WASHINGTON – Ozone pollution in the Baltimore-Washington area is slowly improving, but it remains the biggest and most enduring air pollution problem in the region, said a state environmental official and a scientist who has studied the problem for years.
The Baltimore metropolitan region has been in a “non-attainment” status — meaning it fails to meet federal clean air standards — for ozone since the 1970s.
“It is the major atmospheric pollution issue,” said Russ Dickerson, a professor of meteorology at the University of Maryland, College Park. Dickerson’s air chemistry group has studied regional air quality issues extensively.
“Last year, Anne Arundel County was third worst in America for ozone pollution,” Dickerson said. “Houston was first, Los Angeles was second, and Anne Arundel County was third.”
While ozone may be the area’s best-known air pollutant, it is not something that comes directly out of a smokestack or a tailpipe. Rather, ozone is actually the product of two other pollutants — nitrogen oxides and volatile organic compounds — that react in hot sunlight.
Because ozone is a product of these two “precursor” pollutants, environmental officials are able to measure their emissions rather than directly measuring ozone emissions, even though ozone is classified as a criteria pollutant under the Clean Air Act.
Angelo Bianca, the deputy director of the Maryland Department of the Environment’s Air and Radiation Management Administration, said ozone pollution is the only remaining major air pollution problem facing the state.
“Long term, the state has made good progress,” Bianca said. “Our only remaining problem, if you look at it from a federal standard . . . is ground- level ozone.”
Bianca pointed out that a significant amount of both ozone precursor pollutants come from “non-stationary” or mobile sources, such as cars, trucks, boats, trains and as an assortment of lawn care equipment like mowers, leaf blowers and weed whackers.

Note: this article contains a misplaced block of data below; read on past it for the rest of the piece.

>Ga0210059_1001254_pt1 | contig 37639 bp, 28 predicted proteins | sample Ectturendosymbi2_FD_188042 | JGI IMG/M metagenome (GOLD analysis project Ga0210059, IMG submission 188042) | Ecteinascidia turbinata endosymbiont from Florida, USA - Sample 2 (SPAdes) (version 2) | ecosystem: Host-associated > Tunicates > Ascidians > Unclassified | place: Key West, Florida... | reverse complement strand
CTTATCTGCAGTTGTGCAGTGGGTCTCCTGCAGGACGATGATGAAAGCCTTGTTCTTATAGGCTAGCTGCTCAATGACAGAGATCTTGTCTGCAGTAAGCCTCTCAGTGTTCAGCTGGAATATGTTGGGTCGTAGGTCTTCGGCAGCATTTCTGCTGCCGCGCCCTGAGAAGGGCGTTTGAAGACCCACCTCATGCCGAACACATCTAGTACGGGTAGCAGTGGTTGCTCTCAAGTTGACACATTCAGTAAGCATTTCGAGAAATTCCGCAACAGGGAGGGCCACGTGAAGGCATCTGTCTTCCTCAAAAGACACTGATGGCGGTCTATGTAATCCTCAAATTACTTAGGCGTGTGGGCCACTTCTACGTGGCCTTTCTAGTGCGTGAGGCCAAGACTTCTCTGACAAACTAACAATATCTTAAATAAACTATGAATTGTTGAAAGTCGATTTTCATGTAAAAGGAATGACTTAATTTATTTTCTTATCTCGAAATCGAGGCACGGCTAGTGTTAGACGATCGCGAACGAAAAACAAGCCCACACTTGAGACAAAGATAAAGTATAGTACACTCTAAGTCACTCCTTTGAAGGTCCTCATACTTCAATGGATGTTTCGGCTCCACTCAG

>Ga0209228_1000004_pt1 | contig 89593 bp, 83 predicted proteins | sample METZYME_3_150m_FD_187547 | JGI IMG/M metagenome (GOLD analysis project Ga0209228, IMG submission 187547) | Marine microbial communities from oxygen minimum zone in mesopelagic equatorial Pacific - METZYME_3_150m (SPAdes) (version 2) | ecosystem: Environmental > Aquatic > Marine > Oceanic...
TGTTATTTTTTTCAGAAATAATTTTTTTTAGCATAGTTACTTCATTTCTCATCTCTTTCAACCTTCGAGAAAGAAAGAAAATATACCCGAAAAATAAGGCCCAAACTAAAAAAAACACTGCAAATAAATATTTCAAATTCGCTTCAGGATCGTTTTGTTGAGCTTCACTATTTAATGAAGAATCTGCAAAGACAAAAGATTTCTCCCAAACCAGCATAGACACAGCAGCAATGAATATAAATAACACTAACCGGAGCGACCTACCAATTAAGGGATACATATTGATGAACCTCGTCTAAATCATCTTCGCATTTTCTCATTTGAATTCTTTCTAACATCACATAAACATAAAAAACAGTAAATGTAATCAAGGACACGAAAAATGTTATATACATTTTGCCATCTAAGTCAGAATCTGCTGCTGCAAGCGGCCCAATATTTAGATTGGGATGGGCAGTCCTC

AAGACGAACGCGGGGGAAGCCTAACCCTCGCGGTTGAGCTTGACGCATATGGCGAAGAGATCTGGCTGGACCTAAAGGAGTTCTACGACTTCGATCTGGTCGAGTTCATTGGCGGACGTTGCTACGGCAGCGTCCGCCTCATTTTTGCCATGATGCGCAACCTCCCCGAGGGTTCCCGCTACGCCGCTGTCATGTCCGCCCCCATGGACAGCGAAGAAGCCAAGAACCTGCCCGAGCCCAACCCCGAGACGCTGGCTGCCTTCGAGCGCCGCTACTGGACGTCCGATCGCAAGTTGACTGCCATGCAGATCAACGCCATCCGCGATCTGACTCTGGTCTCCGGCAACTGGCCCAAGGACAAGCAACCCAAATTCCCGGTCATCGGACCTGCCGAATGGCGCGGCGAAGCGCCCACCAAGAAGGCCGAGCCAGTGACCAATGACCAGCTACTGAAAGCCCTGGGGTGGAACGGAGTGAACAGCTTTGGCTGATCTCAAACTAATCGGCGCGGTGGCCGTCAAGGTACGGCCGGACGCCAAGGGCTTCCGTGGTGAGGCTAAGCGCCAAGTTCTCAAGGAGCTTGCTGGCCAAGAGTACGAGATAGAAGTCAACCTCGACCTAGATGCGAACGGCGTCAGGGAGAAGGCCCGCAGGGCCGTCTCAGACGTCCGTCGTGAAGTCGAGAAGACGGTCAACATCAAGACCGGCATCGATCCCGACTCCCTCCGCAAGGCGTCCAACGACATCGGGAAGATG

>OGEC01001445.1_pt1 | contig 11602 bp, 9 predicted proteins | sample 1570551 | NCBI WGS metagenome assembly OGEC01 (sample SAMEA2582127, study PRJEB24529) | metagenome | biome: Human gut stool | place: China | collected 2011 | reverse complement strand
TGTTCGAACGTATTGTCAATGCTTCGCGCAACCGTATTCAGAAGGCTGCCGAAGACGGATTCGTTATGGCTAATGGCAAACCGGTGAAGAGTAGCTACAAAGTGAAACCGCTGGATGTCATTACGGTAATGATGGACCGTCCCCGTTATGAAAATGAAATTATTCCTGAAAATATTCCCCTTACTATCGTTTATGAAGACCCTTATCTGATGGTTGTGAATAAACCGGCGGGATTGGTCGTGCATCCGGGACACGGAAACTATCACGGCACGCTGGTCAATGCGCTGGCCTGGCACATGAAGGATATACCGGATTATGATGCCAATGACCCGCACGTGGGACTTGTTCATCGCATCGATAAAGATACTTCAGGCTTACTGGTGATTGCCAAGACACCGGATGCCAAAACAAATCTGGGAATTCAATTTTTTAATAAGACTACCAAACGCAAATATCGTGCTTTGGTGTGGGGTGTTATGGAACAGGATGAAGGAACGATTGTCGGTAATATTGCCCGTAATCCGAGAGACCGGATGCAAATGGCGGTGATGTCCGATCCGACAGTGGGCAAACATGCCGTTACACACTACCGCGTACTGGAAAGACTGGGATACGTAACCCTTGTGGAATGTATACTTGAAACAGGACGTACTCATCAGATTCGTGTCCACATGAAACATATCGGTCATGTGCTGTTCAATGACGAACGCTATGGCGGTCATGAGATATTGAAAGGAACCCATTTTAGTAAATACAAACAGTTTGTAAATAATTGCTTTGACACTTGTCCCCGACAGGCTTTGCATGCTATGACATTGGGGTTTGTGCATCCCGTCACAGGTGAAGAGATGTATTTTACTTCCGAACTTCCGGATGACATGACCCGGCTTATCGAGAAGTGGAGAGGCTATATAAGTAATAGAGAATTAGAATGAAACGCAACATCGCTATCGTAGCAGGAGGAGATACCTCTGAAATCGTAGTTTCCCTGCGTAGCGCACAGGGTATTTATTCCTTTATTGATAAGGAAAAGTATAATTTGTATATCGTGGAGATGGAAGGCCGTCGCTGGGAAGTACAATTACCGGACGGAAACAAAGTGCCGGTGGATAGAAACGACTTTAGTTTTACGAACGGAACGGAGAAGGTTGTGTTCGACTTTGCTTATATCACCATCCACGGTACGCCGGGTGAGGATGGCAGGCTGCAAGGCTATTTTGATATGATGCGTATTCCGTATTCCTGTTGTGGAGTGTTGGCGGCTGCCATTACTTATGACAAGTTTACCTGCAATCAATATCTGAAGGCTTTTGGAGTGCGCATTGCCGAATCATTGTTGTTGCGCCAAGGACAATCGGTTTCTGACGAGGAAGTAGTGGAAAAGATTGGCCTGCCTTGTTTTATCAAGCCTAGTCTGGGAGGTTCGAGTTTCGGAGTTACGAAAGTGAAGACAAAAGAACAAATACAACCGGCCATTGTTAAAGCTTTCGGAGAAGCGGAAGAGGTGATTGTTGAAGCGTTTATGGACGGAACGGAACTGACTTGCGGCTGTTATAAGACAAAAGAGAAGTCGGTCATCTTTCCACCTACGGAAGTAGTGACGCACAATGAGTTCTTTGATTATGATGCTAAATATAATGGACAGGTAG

He pointed to a 1990 study that showed mobile sources — chiefly cars and trucks — accounted for fully 46 percent of observed nitrogen oxides pollution in Maryland, while stationary point sources accounted for another 43 percent of the total.
Even more dramatically, he said the same report found that mobile sources accounted for 52 percent of volatile organic compound pollution while stationary point sources accounted for just 8 percent of the total. The remaining 40 percent came from stationary area sources, including paints, inks, cosmetics and solvents.
Solving the ozone problem requires dealing with mobile-source issues.
“You have to account for the fact that in your planning to reduce ozone precursor emissions. . .that people are continuing to travel more, which means more gasoline usage and to deal with that, there are a number of things that have been done and will be done,” Bianca said.
He added that progress is being made, based on the number of ozone air- quality violation days experienced by the region during the summer months. He said that is borne out by a plot of ozone violation days vs. 90 degree days.
“As you plot that curve over time, the trend is downward,” Bianca said, so that unlike in the past, “it is not necessarily a given that every time you have a high-temperature day, you have an ozone-violation day.”
Dickerson agreed that the situation is “very slowly” getting better.
“The observations and statistics support his (Bianca’s) assertion” that the ozone situation is improving, Dickerson said.
But he noted that even last year when regional air quality was very good, there were still ozone pollution violation days in the Baltimore-Washington area.
“Last year was an unusually clean year. . .nevertheless, we still violated the ambient air quality standard four or five times,” Dickerson said.
The current federal standard is 125 parts of ozone per billion parts of air. That standard corresponds to the familiar air quality index of 100. Any air quality index reading at or above 100 corresponds to a “code red” or unhealthy air quality, according to the Maryland Department of the Environment’s “Ozone Information Center” web page.